Prints and other goodies are 20% off with the BLKFLYDAY code, until Tuesday! Shop here.
Prints and other goodies are 20% off with the BLKFLYDAY code, until Tuesday! Shop here.
This site has been running for seven years!! It's been a wonderful experience managing Fly as I navigate the changes in my life: from New York to Philly to Baltimore, from working as a full-time designer to grad-school, then becoming a design educator and freelance designer. I started with posting a few times a day to a few times a week; loyal readers have seen it all happen live, while new readers have an extensive archive of goodies to discover. With that said I am very thankful for you. For the visits, the sharing, the comments on the blog, and the sweet messages sent behind the scenes. I am so thankful for having connected with so many of you amazing women, and a few fellas, who are living courageously creative. Thank you for sharing your time and energy, for saying hello, and for your "thank yous" and stories. I really appreciate you all!
Take care and have a wonderful Thanksgiving!
Every weekend I have big plans like I'm going to conquer the world. Those two precious days always come with a lot of promise. For me it's usually less about relaxation (which is so bad) and more about getting my hands on some creative projects that I don't have much time for during the week. But usually what happens is I overwhelm myself with an impossible schedule and by the time Sunday comes I am waking up from what my good friend, e, calls a work week hang-over.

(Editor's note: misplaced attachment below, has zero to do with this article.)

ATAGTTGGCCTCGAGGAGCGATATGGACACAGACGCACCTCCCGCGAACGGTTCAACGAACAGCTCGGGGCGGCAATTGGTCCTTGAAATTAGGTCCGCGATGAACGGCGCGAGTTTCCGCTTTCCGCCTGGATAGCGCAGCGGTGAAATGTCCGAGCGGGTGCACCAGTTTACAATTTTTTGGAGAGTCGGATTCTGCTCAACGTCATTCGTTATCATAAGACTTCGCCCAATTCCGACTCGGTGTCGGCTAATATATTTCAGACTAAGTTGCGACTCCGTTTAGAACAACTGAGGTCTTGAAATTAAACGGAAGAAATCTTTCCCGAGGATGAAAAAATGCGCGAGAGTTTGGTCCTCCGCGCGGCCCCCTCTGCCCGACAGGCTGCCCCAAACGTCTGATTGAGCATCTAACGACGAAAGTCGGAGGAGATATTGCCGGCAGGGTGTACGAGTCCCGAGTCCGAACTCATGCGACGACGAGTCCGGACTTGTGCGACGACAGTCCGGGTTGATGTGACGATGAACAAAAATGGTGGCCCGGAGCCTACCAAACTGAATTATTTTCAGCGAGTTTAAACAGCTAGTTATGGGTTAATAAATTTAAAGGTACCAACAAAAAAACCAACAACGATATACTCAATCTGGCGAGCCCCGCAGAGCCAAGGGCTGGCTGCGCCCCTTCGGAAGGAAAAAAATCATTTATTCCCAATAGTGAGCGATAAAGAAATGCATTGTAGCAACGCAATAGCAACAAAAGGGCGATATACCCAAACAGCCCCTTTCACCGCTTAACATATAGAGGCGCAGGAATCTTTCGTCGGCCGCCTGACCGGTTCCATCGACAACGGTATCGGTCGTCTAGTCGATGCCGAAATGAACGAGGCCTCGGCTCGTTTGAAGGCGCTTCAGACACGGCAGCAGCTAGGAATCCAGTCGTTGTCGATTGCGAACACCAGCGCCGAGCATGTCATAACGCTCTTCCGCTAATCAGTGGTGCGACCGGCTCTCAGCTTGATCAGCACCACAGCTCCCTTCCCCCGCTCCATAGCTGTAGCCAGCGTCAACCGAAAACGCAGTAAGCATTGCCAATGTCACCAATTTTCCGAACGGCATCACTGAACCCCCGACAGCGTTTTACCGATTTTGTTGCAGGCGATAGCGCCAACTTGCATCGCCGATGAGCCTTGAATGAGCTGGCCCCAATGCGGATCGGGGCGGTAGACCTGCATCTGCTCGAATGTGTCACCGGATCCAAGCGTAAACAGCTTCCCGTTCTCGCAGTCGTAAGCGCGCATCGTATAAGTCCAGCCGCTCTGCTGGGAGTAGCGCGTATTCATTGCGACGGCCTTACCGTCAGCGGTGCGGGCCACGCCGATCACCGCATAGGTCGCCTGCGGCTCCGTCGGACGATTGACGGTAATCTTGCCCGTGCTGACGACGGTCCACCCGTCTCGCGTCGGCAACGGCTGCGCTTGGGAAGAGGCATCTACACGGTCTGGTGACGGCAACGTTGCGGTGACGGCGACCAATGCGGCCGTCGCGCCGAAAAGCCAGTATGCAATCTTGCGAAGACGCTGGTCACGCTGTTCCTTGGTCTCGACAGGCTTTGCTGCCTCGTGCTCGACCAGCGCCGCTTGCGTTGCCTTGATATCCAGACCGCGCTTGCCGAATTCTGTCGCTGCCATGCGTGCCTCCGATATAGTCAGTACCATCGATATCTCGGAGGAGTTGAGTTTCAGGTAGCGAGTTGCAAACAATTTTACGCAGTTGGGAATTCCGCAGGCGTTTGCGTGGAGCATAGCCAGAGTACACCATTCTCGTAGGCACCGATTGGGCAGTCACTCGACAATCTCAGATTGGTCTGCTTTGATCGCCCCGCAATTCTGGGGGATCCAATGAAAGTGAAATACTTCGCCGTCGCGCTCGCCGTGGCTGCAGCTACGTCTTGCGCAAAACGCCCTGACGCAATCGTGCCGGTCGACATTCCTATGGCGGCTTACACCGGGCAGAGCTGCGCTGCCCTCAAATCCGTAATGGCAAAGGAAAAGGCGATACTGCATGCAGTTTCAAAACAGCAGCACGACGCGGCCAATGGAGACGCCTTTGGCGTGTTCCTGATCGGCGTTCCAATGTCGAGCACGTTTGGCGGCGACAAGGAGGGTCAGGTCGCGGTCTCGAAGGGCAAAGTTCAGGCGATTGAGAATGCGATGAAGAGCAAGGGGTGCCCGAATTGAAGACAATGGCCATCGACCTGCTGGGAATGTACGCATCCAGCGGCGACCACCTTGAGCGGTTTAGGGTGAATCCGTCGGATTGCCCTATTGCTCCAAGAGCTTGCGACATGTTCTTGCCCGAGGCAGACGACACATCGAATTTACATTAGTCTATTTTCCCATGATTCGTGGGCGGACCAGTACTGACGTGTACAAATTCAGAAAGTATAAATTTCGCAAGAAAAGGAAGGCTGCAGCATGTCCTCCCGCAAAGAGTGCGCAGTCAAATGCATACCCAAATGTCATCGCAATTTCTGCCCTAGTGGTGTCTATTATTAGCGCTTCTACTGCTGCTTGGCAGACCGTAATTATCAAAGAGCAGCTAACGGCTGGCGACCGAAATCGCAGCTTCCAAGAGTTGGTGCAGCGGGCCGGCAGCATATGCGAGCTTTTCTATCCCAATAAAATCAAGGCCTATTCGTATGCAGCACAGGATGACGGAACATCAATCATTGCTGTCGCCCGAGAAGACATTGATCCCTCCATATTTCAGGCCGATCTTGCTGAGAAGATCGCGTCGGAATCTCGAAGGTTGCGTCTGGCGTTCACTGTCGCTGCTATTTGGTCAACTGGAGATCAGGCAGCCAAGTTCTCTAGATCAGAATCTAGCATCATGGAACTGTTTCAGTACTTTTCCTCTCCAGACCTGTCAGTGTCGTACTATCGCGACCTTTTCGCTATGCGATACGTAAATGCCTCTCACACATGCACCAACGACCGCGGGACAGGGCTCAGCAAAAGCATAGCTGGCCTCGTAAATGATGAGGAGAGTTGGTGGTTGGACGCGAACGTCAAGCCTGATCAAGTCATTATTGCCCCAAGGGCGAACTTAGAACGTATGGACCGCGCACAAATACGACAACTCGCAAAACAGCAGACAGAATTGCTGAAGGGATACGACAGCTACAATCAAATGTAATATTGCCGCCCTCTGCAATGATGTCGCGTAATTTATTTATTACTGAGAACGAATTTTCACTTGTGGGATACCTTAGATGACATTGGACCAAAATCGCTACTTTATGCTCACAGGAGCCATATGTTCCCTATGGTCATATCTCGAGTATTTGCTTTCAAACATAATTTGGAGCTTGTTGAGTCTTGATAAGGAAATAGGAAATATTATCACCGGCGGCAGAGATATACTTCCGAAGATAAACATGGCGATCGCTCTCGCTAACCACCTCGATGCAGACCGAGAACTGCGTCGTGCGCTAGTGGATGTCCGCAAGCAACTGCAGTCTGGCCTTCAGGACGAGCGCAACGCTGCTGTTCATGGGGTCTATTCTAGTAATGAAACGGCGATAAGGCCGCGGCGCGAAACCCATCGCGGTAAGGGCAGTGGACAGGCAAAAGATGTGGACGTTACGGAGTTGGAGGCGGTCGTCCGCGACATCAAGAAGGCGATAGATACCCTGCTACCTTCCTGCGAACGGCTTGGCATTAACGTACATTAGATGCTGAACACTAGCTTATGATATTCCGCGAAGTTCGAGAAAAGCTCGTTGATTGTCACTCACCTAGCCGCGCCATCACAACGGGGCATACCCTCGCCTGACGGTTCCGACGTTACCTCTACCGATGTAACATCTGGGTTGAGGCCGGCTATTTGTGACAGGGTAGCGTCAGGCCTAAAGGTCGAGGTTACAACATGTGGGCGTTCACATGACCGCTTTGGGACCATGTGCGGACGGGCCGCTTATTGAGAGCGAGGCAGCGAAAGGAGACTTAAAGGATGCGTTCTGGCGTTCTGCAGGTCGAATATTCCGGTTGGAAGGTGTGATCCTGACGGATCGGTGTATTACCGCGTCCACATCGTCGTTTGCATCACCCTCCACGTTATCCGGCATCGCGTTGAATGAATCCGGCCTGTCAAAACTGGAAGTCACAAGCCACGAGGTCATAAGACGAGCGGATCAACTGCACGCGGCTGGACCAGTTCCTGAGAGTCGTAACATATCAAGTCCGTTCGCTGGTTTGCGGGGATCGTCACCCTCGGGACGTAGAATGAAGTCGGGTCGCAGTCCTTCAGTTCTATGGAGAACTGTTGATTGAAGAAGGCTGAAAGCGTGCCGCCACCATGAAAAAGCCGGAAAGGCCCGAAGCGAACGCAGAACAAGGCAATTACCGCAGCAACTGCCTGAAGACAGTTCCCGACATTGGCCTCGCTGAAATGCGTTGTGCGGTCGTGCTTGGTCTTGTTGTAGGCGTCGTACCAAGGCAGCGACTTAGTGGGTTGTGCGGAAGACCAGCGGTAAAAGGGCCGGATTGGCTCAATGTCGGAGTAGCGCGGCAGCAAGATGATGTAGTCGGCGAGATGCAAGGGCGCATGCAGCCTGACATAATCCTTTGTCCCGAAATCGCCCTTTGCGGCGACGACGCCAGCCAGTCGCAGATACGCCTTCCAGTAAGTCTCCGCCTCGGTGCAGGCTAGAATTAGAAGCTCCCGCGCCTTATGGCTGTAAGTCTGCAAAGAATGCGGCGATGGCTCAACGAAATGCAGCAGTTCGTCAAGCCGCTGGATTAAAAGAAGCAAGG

This weekend I worked the art market again, finished up a freelance project, and did some grading. I had big plans to get my place in order but I was so exhausted Sunday that the only thing I did for the home was a little grocery shopping, laundry and completed the task of cleaning off my dresser that was overflowing with randomness. I finally put up this beautiful vintage mirror I found, which is just leaning on the wall (not sure if I'm going to hang it or not).
It was a small accomplishment out of all that I wanted to do, but I have to say that seeing my dresser organized and pretty makes me happy.
Tell me, how was your weekend?
A design colleague of mine, Craig Brimm of Kiss My Black Ads, recently posted an intriguing article that was featured on the Communication Arts website called Homogeneity Is the Enemy of Creativity: So why are we so male? And so white? by Kat Gordon, a creative director and advertising executive. The article shares Gordon's thoughts on why creative agencies need to make a more conscious effort to build diverse creative teams with women and people of color. Being both a woman and a person of color this really spoke to me. I appreciate Gordon's honesty, and nodded in agreement when reading her thoughts.